When you meet Noblesville resident Abbey Hash, it’s immediately obvious she’s not easily shaken. Friendly and confident, she takes life as it comes at her, focusing on what she can control and letting go of the rest. It was this composed attitude that helped Abbey overcome one of the most challenging experiences of her life—fighting breast cancer.
“I went in for my annual OB/GYN exam two months after I turned 40 and my doctor, Dr. Stephanie Brazus, said, ‘You’re 40, I’m sending the request over for you to get your first mammogram,’” Abbey recalled.
Abbey is a devoted wife and the mother of two, so she likes to stay on top of her health for her family. At Dr. Brazus’ recommendation, she promptly scheduled her mammogram at Riverview Health Bone & Breast Center for March 27, 2022. But what is typically a routine scan for many turned into a life-saving decision for Abbey.
“After my mammogram, I got the call that there was a concerning abnormality. And by April 4, 2022, I had my cancer diagnosis,” Abbey said.
Hearing the cancer diagnosis was a surreal experience for Abbey. But she focused on taking one step at a time.
“It was like ‘alright, let’s go make sure everything is okay—what’s the next step,’” Abbey said. “The staff at Riverview Health Bone & Breast Center were so kind and thorough and made sure I knew what was happening every step of the way. It went very quickly, but I never felt rushed.”
After her diagnosis, Abbey was referred to Riverview Health surgeon Dr. Samuel Heiser. Dr. Heiser has been a surgeon for 31 years, 25 of which have been at Riverview Health.
“Abbey had a couple sites of cancer in her right breast,” Dr. Heiser said. “Additionally, an MRI revealed that she had early cancer in her left breast also.”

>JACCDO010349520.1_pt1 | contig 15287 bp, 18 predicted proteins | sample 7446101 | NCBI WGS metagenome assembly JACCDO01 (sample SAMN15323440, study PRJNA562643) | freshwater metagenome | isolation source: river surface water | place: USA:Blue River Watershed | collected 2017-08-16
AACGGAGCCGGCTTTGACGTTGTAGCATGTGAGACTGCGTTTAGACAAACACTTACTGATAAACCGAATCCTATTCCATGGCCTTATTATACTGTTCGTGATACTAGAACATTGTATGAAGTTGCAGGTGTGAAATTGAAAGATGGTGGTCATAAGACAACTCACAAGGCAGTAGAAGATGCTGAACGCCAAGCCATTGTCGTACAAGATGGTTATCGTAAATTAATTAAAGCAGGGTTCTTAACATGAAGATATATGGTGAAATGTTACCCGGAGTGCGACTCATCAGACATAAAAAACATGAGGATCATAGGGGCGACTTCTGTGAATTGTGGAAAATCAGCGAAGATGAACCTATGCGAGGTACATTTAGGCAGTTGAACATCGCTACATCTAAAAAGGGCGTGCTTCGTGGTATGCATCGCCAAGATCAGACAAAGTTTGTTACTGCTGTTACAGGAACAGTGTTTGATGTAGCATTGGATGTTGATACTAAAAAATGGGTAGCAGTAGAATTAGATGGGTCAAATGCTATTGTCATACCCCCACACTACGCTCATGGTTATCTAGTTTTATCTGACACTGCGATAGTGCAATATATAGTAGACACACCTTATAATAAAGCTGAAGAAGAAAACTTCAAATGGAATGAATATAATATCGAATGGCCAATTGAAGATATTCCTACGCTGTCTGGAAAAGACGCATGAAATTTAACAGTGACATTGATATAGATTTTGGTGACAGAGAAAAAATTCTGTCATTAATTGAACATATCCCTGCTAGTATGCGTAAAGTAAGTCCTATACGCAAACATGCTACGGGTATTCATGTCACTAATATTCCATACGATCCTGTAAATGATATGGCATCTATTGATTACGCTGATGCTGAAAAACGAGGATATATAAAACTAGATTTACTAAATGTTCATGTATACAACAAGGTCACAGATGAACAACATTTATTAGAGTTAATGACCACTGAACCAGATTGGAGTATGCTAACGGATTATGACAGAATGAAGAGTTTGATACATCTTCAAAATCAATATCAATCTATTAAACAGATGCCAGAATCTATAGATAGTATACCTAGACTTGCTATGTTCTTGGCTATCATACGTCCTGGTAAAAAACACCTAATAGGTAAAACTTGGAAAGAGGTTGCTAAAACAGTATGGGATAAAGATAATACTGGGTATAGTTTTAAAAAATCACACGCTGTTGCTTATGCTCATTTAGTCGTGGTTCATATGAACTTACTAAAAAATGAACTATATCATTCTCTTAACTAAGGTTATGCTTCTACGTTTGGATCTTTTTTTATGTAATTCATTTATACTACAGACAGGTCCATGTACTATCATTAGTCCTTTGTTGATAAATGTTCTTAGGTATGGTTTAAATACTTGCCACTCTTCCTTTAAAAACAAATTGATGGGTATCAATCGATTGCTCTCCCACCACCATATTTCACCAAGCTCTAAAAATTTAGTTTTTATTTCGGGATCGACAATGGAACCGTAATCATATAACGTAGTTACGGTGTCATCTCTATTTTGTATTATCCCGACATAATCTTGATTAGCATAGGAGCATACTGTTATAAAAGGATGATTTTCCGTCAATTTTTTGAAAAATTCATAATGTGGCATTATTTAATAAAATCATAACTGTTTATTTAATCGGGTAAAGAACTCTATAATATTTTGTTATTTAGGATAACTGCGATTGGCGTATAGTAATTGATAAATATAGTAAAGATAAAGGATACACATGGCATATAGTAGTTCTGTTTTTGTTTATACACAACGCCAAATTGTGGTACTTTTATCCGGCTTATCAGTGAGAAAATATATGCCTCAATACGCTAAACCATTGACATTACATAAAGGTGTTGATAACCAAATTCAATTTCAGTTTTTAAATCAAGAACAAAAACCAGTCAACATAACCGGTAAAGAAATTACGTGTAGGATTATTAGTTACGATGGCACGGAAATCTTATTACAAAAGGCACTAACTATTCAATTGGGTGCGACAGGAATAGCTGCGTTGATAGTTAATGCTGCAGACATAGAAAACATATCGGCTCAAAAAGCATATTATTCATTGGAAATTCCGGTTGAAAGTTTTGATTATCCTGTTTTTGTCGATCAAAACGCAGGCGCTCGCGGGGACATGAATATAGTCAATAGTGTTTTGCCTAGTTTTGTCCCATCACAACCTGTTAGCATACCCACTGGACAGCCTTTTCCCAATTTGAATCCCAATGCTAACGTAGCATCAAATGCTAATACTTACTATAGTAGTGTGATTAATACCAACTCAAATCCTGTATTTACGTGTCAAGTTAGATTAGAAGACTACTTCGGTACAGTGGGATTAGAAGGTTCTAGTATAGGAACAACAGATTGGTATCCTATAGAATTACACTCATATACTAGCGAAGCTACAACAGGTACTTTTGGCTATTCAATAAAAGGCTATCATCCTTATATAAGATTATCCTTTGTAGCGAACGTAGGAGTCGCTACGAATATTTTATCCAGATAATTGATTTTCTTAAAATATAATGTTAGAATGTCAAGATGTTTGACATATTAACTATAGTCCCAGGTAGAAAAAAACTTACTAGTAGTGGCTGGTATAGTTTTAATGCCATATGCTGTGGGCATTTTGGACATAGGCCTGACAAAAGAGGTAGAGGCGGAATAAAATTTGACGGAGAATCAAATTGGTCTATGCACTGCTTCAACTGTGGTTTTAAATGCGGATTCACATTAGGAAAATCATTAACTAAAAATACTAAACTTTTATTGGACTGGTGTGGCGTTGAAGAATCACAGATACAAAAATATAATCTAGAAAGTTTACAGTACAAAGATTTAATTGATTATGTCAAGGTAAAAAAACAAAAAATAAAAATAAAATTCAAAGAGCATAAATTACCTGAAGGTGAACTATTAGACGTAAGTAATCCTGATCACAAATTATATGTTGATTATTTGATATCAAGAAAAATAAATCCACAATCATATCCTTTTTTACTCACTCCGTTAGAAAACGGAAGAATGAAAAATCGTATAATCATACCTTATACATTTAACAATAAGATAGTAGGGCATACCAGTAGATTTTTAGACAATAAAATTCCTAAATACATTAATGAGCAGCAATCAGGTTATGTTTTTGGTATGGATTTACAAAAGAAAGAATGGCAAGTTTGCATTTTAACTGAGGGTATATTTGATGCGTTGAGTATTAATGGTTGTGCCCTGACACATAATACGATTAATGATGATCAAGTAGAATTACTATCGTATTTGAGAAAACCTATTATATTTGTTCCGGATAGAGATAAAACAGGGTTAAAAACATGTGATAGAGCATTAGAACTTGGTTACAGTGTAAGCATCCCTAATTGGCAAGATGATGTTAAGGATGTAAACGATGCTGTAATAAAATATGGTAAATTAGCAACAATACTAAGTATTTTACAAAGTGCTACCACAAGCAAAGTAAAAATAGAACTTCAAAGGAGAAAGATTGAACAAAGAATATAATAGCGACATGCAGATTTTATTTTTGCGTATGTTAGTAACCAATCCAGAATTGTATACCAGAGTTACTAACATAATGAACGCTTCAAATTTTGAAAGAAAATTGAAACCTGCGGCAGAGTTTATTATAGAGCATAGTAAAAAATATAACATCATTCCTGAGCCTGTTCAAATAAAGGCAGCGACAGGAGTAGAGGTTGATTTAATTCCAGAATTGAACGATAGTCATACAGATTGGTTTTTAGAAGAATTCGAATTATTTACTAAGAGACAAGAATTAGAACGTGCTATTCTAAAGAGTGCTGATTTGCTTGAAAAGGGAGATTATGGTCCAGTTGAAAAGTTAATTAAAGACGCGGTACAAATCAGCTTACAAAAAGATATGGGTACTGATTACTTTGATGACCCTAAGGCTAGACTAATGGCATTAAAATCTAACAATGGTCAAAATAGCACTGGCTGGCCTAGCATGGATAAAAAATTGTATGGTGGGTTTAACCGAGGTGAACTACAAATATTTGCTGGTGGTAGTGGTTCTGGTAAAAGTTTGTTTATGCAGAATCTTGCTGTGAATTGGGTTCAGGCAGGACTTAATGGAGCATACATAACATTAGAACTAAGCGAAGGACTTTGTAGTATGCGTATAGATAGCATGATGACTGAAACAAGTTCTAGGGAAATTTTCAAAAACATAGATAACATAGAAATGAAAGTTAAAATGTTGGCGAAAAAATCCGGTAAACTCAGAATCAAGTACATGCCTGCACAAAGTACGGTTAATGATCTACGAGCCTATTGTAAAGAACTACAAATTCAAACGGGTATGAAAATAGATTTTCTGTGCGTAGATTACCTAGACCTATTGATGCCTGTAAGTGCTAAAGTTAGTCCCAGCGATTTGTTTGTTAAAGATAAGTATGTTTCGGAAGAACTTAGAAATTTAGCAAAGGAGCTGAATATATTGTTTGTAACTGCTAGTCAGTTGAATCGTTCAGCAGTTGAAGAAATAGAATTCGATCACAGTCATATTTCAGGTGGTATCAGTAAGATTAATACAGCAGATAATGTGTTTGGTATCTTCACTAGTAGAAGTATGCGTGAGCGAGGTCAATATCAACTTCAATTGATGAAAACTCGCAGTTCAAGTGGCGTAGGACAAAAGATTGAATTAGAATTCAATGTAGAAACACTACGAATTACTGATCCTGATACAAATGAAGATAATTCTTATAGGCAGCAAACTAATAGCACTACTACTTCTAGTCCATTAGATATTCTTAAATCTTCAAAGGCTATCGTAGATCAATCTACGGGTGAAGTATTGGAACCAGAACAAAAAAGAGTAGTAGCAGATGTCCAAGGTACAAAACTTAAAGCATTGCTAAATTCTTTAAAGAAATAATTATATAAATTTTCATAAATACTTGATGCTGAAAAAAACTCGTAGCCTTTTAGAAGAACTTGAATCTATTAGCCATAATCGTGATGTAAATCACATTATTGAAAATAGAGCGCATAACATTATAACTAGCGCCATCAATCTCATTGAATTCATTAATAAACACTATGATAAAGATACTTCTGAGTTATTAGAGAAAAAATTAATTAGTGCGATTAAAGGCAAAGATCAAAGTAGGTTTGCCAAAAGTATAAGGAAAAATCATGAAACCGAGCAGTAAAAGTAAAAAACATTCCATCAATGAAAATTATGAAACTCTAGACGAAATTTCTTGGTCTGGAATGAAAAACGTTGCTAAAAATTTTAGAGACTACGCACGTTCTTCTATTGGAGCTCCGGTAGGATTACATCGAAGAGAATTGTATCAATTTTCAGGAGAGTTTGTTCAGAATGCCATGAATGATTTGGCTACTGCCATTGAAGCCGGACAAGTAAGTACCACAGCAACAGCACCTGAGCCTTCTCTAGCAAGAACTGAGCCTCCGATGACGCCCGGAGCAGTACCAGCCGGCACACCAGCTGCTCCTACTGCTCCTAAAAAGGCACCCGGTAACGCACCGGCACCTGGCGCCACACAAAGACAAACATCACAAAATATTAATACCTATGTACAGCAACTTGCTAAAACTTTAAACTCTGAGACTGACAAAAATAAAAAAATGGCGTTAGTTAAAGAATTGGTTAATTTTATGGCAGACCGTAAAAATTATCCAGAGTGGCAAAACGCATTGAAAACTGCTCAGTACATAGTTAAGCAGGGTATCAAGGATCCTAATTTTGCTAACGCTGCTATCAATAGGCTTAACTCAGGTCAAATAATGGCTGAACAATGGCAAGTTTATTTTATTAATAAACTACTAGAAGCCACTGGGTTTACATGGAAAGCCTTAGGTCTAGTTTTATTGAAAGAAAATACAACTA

But despite the shocking news, Dr. Heiser noticed how Abbey took her diagnosis in stride.
“Abbey was remarkably calm,” Dr. Heiser said. “When she arrived at my office, she had done her homework and was thinking a double mastectomy was the right choice for her. After the MRI revealed she also had cancer in her left breast as well, we all determined that was really the best option for her.”
Abbey also knew she wanted to undergo immediate reconstruction with implants after her double mastectomy, so Riverview Health plastic surgeon Dr. Joshua Tieman was called in to meet with Abbey and to discuss her options.
“My goal for all my breast cancer patients is to get them feeling as whole and complete as I can,” Dr. Tieman said. “Breast cancer is a frightening disease, and it robs so much from the women it affects. I strive to help patients feel comfortable in clothing again and like they don’t have to hide anything.”
After his initial consultation with Abbey, it was clear to Dr. Tieman that she was going to be a great candidate for reconstruction.
“Abbey is young and healthy, besides her breast cancer diagnosis,” Dr. Tieman noted. “She takes good care of herself, has good skin quality and doesn’t smoke. When doing a pre-op evaluation, I look at the risks for a direct-to-implant reconstruction at the time of the mastectomy. Abbey was a good candidate for this because of her health.”